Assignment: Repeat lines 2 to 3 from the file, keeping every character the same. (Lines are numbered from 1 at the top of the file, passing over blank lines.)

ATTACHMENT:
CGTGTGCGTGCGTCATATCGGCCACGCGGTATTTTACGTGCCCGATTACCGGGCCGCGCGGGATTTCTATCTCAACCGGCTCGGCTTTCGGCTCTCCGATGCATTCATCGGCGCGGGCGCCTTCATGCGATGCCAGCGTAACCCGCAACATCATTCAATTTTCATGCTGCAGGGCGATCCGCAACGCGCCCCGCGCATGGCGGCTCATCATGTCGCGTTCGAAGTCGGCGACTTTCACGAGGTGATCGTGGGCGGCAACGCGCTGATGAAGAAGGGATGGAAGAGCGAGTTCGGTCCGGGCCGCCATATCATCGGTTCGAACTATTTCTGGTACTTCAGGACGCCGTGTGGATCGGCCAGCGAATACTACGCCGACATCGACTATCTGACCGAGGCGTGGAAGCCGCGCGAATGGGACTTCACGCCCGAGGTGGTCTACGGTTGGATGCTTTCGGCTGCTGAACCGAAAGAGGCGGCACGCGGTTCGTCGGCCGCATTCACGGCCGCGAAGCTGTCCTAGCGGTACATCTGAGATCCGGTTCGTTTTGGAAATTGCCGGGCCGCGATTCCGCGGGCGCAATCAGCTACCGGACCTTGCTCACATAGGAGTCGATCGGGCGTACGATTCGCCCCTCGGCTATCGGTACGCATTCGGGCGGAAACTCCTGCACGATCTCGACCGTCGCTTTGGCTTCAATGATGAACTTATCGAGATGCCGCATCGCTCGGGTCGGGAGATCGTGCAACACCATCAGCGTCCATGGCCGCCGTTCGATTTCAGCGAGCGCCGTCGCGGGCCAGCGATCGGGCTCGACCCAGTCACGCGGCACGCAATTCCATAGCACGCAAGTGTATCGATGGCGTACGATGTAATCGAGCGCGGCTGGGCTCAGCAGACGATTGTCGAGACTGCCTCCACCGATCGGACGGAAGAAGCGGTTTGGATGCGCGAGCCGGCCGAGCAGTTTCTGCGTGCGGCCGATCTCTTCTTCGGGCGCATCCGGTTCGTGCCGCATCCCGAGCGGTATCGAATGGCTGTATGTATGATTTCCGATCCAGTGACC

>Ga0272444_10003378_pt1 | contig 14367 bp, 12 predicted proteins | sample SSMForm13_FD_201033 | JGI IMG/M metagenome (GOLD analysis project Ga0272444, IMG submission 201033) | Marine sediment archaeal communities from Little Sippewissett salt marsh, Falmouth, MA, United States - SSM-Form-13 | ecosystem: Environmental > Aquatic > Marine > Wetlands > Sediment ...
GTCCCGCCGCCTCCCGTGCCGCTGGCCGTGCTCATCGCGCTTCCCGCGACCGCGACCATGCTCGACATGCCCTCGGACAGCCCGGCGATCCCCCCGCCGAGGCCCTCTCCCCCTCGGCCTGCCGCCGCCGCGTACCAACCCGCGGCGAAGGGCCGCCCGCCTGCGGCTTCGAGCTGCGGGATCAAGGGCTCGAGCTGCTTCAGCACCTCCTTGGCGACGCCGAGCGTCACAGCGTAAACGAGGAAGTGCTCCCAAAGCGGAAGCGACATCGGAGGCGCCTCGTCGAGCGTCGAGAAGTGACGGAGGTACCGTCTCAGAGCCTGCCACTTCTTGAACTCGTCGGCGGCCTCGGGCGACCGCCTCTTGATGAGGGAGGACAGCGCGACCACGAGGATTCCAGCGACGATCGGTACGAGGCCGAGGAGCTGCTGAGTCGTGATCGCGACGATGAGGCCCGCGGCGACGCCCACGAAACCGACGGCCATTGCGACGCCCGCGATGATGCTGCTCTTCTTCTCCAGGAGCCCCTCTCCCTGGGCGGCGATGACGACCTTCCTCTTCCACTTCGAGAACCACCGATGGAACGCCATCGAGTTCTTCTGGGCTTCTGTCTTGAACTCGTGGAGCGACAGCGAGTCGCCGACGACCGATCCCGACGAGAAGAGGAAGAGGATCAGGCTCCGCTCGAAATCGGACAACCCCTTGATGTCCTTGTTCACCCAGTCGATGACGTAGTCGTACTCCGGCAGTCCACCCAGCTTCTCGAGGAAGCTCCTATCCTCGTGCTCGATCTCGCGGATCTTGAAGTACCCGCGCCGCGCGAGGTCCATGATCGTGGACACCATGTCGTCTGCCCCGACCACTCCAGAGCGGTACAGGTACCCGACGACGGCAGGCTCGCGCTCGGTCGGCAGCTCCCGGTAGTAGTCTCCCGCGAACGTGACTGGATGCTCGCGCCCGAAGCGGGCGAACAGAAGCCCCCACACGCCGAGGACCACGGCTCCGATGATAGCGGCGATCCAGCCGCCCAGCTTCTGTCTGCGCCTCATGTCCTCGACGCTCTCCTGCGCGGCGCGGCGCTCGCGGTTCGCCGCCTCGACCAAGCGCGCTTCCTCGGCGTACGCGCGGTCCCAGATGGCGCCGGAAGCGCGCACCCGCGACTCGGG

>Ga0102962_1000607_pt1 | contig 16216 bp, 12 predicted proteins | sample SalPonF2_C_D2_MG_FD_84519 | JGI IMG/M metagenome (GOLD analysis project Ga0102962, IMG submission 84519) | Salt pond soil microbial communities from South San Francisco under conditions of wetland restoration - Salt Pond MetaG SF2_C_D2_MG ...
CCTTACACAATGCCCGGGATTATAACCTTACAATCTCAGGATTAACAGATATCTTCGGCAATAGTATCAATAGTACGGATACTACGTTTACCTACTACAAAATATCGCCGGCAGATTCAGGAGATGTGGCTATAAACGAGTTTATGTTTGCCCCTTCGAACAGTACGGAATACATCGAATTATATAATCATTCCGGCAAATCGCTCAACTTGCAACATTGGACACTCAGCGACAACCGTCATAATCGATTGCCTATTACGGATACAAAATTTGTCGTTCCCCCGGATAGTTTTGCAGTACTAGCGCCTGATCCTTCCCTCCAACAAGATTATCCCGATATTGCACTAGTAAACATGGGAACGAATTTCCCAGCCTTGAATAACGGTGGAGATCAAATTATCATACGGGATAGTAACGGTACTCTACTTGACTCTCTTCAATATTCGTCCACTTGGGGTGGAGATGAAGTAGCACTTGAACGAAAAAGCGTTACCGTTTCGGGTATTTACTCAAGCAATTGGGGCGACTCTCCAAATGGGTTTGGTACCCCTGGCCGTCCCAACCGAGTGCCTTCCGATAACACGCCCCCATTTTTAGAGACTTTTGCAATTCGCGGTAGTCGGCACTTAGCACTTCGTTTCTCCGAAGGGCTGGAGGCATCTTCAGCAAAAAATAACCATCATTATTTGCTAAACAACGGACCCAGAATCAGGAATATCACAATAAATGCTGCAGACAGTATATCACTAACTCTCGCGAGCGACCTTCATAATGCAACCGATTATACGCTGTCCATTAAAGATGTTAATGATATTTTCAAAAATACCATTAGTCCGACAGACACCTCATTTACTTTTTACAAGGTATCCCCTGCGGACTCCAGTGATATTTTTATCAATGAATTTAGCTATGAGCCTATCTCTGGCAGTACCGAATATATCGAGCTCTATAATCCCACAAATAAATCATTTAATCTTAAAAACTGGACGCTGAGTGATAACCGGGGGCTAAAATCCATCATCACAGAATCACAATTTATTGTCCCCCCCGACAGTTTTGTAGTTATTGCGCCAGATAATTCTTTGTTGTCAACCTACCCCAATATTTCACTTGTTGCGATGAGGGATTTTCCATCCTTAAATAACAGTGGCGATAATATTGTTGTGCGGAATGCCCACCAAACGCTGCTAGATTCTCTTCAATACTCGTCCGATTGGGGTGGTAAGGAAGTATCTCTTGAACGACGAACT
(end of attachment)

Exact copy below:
>Ga0272444_10003378_pt1 | contig 14367 bp, 12 predicted proteins | sample SSMForm13_FD_201033 | JGI IMG/M metagenome (GOLD analysis project Ga0272444, IMG submission 201033) | Marine sediment archaeal communities from Little Sippewissett salt marsh, Falmouth, MA, United States - SSM-Form-13 | ecosystem: Environmental > Aquatic > Marine > Wetlands > Sediment ...
GTCCCGCCGCCTCCCGTGCCGCTGGCCGTGCTCATCGCGCTTCCCGCGACCGCGACCATGCTCGACATGCCCTCGGACAGCCCGGCGATCCCCCCGCCGAGGCCCTCTCCCCCTCGGCCTGCCGCCGCCGCGTACCAACCCGCGGCGAAGGGCCGCCCGCCTGCGGCTTCGAGCTGCGGGATCAAGGGCTCGAGCTGCTTCAGCACCTCCTTGGCGACGCCGAGCGTCACAGCGTAAACGAGGAAGTGCTCCCAAAGCGGAAGCGACATCGGAGGCGCCTCGTCGAGCGTCGAGAAGTGACGGAGGTACCGTCTCAGAGCCTGCCACTTCTTGAACTCGTCGGCGGCCTCGGGCGACCGCCTCTTGATGAGGGAGGACAGCGCGACCACGAGGATTCCAGCGACGATCGGTACGAGGCCGAGGAGCTGCTGAGTCGTGATCGCGACGATGAGGCCCGCGGCGACGCCCACGAAACCGACGGCCATTGCGACGCCCGCGATGATGCTGCTCTTCTTCTCCAGGAGCCCCTCTCCCTGGGCGGCGATGACGACCTTCCTCTTCCACTTCGAGAACCACCGATGGAACGCCATCGAGTTCTTCTGGGCTTCTGTCTTGAACTCGTGGAGCGACAGCGAGTCGCCGACGACCGATCCCGACGAGAAGAGGAAGAGGATCAGGCTCCGCTCGAAATCGGACAACCCCTTGATGTCCTTGTTCACCCAGTCGATGACGTAGTCGTACTCCGGCAGTCCACCCAGCTTCTCGAGGAAGCTCCTATCCTCGTGCTCGATCTCGCGGATCTTGAAGTACCCGCGCCGCGCGAGGTCCATGATCGTGGACACCATGTCGTCTGCCCCGACCACTCCAGAGCGGTACAGGTACCCGACGACGGCAGGCTCGCGCTCGGTCGGCAGCTCCCGGTAGTAGTCTCCCGCGAACGTGACTGGATGCTCGCGCCCGAAGCGGGCGAACAGAAGCCCCCACACGCCGAGGACCACGGCTCCGATGATAGCGGCGATCCAGCCGCCCAGCTTCTGTCTGCGCCTCATGTCCTCGACGCTCTCCTGCGCGGCGCGGCGCTCGCGGTTCGCCGCCTCGACCAAGCGCGCTTCCTCGGCGTACGCGCGGTCCCAGATGGCGCCGGAAGCGCGCACCCGCGACTCGGG